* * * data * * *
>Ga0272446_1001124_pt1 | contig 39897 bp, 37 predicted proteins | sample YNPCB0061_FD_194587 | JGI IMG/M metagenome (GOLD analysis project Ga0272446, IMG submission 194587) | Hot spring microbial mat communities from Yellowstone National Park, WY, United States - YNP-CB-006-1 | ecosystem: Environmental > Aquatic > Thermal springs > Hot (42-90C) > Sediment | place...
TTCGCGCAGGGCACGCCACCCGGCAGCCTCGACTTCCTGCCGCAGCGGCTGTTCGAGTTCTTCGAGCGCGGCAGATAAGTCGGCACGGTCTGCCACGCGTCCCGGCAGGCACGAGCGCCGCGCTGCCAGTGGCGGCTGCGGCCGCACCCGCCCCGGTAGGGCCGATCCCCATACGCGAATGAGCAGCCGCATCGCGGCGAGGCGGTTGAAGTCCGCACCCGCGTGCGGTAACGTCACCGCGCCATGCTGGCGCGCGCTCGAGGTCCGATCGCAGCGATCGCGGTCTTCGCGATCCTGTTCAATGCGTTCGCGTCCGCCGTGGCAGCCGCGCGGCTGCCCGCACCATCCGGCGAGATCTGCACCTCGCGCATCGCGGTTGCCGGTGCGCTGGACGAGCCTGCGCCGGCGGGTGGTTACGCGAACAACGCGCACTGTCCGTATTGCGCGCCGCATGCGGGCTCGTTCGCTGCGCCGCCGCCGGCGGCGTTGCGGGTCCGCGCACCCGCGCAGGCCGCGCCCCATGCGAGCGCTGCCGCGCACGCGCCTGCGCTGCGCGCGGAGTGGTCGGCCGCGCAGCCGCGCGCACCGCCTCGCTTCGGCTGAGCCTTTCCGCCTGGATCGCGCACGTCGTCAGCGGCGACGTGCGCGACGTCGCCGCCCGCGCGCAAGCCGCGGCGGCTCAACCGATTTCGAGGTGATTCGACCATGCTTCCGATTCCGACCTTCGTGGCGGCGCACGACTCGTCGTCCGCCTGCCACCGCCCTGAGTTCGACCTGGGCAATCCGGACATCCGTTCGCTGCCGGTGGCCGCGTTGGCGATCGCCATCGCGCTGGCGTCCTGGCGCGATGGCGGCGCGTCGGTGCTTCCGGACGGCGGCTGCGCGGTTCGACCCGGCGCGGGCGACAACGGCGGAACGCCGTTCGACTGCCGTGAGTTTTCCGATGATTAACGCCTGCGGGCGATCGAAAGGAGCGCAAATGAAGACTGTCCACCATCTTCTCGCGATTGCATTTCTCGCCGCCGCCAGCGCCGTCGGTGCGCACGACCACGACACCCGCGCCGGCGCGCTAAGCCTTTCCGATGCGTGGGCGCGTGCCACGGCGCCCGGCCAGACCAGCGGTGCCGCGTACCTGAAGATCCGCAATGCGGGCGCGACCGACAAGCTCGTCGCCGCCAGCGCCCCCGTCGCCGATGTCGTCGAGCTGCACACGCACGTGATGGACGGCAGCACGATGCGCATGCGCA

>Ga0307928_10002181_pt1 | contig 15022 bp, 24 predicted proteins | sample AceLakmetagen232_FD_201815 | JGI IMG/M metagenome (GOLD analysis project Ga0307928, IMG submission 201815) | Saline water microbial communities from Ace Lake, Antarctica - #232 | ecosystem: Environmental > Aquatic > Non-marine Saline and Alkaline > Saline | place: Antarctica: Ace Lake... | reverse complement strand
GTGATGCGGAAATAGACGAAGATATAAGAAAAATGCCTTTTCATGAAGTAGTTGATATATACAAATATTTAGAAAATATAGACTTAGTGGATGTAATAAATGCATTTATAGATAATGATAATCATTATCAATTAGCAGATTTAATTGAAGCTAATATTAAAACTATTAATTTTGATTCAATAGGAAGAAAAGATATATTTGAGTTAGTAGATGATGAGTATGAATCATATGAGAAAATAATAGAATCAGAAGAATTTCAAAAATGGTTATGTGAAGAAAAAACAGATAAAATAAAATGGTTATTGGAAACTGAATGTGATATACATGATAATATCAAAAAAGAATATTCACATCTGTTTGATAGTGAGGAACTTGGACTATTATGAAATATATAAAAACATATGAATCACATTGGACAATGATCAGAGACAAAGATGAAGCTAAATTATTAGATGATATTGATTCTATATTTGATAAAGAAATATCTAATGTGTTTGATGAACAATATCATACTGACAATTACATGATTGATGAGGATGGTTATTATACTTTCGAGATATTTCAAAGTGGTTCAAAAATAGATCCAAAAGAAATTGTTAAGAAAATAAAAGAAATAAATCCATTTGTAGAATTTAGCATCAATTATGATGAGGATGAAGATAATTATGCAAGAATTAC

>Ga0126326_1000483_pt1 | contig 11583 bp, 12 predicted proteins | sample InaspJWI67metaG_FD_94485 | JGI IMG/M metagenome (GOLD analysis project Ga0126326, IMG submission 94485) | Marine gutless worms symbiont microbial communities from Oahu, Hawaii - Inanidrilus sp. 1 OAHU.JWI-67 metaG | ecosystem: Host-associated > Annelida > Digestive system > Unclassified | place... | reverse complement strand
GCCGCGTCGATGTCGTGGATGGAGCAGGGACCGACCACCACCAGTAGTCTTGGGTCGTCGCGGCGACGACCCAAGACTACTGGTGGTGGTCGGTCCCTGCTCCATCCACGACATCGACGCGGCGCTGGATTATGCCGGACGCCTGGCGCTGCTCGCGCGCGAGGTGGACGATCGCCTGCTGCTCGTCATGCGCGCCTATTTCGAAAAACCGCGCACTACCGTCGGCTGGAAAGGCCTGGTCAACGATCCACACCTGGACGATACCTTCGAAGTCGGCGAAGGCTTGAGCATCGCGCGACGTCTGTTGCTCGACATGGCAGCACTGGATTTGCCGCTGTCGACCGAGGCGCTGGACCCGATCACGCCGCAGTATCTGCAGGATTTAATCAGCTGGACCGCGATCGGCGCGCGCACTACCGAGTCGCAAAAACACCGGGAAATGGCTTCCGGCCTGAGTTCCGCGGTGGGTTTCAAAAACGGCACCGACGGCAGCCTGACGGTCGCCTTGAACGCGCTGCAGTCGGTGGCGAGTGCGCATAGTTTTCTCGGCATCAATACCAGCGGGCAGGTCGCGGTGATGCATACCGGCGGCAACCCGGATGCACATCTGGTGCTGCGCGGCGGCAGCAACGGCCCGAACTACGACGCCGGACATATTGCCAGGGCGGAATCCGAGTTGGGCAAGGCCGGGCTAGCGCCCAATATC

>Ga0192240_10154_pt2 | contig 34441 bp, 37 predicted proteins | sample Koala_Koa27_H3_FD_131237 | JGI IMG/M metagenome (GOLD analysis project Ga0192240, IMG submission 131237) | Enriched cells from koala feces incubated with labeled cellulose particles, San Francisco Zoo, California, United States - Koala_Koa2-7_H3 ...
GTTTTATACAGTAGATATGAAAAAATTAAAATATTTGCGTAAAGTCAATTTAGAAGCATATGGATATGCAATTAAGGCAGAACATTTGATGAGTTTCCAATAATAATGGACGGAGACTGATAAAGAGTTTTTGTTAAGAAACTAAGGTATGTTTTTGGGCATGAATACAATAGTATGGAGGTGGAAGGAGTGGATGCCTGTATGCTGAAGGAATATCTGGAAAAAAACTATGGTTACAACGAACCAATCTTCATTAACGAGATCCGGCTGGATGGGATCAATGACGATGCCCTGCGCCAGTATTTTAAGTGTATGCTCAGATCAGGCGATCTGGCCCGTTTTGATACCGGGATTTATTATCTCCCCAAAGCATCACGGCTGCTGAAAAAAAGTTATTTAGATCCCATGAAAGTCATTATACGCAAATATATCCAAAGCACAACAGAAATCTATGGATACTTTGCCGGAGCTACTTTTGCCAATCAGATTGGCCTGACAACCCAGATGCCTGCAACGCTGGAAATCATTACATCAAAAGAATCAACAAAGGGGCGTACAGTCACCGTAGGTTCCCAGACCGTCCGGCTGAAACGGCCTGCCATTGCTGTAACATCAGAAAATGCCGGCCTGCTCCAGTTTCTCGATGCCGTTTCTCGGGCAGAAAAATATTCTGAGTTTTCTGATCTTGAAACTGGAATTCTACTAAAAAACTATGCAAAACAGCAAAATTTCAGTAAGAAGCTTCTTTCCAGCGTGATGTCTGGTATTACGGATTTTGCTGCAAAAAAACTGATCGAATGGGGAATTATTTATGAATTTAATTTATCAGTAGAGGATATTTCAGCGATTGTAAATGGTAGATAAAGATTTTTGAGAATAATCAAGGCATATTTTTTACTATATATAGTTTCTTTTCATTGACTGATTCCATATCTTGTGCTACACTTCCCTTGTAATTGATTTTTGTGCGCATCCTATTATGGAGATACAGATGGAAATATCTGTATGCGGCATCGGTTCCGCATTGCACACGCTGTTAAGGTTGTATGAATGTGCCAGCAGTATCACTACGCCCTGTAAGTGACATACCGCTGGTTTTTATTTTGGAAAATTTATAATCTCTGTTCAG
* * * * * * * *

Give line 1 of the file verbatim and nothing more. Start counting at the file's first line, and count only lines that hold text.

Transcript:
>Ga0272446_1001124_pt1 | contig 39897 bp, 37 predicted proteins | sample YNPCB0061_FD_194587 | JGI IMG/M metagenome (GOLD analysis project Ga0272446, IMG submission 194587) | Hot spring microbial mat communities from Yellowstone National Park, WY, United States - YNP-CB-006-1 | ecosystem: Environmental > Aquatic > Thermal springs > Hot (42-90C) > Sediment | place...